Hours of operation: 9 am to 5 pm daily
Access: booked appointment only
Pharmacy and lab testing locations & details
Participating pharmacies and labs for those without COVID-19 symptoms.
Individuals must follow public health measures when going for a test, including wearing a mask, practising physical distancing and cleaning hands frequently. If you are feeling sick on the day of your appointment, please stay home and re-schedule your test.
Walk-in Community Testing Locations
Dominic Agostino Riverdale Community Centre Mobile Testing
150 Violet Drive, Hamilton (parking lot)
Days & hours of operation: Monday October 18 & 25, November 1 & 8 from 10 am to 2 pm
Access: walk-in only, no appointment needed
This testing location is only for individuals who have COVID-19 symptoms.
ID required to verify identity.
David Braley Health Sciences Centre
100 Main St. W., Hamilton (parking lot off King/Bay)
Days & hours of operation: Tuesday October 26, November 2 & 9 from 10 am to 2 pm
Access: walk-in only, no appointment needed
This testing location is only for individuals who have COVID-19 symptoms.
ID required to verify identity.
Point of Care Testing (Rapid testing)
There are two kinds of point of care tests (POCT): molecular and antigen tests.
Antigen POCT tests are used for screening purposes only and should not be used for diagnosis of COVID-19 infection in people who have COVID-19 symptoms or who have had close contact with a positive COVID-19 case. Any positive results from antigen POCT must be confirmed with testing at a COVID-19 Testing & Assessment Centre.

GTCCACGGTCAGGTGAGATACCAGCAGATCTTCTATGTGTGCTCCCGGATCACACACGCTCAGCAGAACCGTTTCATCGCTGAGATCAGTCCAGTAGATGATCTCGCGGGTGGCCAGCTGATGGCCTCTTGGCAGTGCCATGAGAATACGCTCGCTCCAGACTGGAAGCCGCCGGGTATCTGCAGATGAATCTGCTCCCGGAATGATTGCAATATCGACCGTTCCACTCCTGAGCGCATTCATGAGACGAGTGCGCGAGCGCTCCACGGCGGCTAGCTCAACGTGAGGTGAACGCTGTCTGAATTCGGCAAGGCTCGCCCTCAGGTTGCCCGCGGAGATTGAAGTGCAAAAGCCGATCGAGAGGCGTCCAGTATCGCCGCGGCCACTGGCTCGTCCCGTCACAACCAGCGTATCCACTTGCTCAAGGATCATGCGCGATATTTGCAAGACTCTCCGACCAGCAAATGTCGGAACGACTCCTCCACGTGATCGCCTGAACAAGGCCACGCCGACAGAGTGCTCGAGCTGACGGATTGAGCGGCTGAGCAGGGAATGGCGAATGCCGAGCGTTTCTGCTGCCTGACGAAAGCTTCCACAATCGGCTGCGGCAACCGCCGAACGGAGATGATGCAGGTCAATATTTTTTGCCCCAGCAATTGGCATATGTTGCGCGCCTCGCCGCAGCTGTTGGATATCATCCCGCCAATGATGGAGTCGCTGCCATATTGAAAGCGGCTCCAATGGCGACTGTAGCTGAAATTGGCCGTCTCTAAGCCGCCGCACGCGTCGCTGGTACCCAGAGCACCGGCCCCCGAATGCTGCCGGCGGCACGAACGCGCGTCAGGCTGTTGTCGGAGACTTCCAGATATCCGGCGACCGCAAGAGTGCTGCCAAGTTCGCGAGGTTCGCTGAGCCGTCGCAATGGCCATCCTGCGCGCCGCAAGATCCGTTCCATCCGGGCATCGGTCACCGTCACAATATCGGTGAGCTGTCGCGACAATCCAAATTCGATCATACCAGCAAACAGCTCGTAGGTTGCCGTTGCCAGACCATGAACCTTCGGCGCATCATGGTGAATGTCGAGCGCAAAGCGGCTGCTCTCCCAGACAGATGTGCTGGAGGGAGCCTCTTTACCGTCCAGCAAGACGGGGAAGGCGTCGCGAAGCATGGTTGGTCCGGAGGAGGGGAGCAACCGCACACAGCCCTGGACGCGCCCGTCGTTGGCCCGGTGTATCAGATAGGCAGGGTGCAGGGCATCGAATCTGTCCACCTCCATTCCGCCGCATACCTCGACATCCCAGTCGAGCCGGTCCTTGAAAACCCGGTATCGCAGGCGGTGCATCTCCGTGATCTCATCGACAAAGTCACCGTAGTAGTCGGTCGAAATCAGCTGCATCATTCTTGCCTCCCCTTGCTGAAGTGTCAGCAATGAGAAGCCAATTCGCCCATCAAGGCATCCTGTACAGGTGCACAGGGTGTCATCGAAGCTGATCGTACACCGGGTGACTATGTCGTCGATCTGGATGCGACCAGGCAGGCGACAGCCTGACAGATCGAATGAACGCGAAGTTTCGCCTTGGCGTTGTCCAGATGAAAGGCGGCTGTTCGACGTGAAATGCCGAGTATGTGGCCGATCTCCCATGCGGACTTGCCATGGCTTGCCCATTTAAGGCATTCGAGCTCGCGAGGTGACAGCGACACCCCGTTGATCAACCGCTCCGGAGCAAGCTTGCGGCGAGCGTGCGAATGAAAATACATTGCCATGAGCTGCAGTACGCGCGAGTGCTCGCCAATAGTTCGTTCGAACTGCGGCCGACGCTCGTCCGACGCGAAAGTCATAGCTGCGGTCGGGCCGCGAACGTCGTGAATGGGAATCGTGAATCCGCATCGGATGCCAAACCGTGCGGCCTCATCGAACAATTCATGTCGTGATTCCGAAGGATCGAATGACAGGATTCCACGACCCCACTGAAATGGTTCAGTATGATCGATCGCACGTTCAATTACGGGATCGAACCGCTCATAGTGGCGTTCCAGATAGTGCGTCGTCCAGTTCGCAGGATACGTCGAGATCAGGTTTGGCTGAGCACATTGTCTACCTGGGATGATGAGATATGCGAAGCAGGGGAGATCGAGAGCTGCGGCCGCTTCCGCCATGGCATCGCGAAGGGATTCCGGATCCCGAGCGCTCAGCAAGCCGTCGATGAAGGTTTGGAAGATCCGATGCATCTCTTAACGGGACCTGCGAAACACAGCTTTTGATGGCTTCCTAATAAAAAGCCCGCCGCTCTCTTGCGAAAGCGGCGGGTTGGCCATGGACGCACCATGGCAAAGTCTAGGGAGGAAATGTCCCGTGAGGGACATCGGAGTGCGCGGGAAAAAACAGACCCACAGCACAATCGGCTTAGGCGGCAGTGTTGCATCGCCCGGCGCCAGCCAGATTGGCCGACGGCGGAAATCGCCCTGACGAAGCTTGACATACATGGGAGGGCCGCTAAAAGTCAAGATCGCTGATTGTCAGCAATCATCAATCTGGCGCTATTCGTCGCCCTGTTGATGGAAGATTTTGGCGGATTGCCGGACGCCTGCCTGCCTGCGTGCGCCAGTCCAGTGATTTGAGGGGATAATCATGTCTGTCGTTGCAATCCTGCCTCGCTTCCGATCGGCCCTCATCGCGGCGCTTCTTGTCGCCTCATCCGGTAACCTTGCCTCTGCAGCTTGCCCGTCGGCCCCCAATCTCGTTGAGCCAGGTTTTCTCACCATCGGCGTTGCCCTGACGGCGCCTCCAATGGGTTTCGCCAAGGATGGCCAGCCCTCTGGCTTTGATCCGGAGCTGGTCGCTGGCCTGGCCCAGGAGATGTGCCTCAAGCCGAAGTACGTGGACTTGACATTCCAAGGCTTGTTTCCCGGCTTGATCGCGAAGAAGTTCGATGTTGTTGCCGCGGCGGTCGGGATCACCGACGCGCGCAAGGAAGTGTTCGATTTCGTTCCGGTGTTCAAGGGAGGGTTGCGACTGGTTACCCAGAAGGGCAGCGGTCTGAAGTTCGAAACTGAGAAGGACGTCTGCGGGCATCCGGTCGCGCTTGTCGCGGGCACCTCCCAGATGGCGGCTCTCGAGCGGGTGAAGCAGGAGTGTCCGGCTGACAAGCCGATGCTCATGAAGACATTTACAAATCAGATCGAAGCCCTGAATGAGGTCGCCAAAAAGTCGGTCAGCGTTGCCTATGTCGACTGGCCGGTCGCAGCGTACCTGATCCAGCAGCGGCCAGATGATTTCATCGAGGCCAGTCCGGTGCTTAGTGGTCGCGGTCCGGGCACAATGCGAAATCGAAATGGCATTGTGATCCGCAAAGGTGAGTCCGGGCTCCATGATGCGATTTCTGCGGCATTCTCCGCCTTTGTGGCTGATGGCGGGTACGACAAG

Molecular testing is for both diagnostic and screening purposes. A confirmatory test is not required. All POCT final positives from molecular tests must be reported to the local public health unit.
Individuals who are not vaccinated and are required to complete regular screening for work purposes are not eligible for testing at Assessment Centres. Speak with your employer to access Rapid Antigen testing.
Rapid antigen testing (schools)
City of Hamilton Public Health Services continues to closely monitor COVID-19 transmission and community vaccination rates and are working with school boards and other health units across the province to identify when voluntary rapid antigen screening could be used in areas where risk of COVID-19 transmission is high.
Testing for International travel
The Government of Canada continues to recommend against non-essential travel.
The Ontario Government does not cover the cost of COVID-19 testing for international travel. These tests are only available at private laboratories for a fee. Please ensure you book the test required by the location you are travelling to.
Individuals who are seeking clearance for travel must get tested at a participating pharmacy or lab. There is a cost for this test.
Get your test results
Do I need to have a negative follow-up test before I return to work?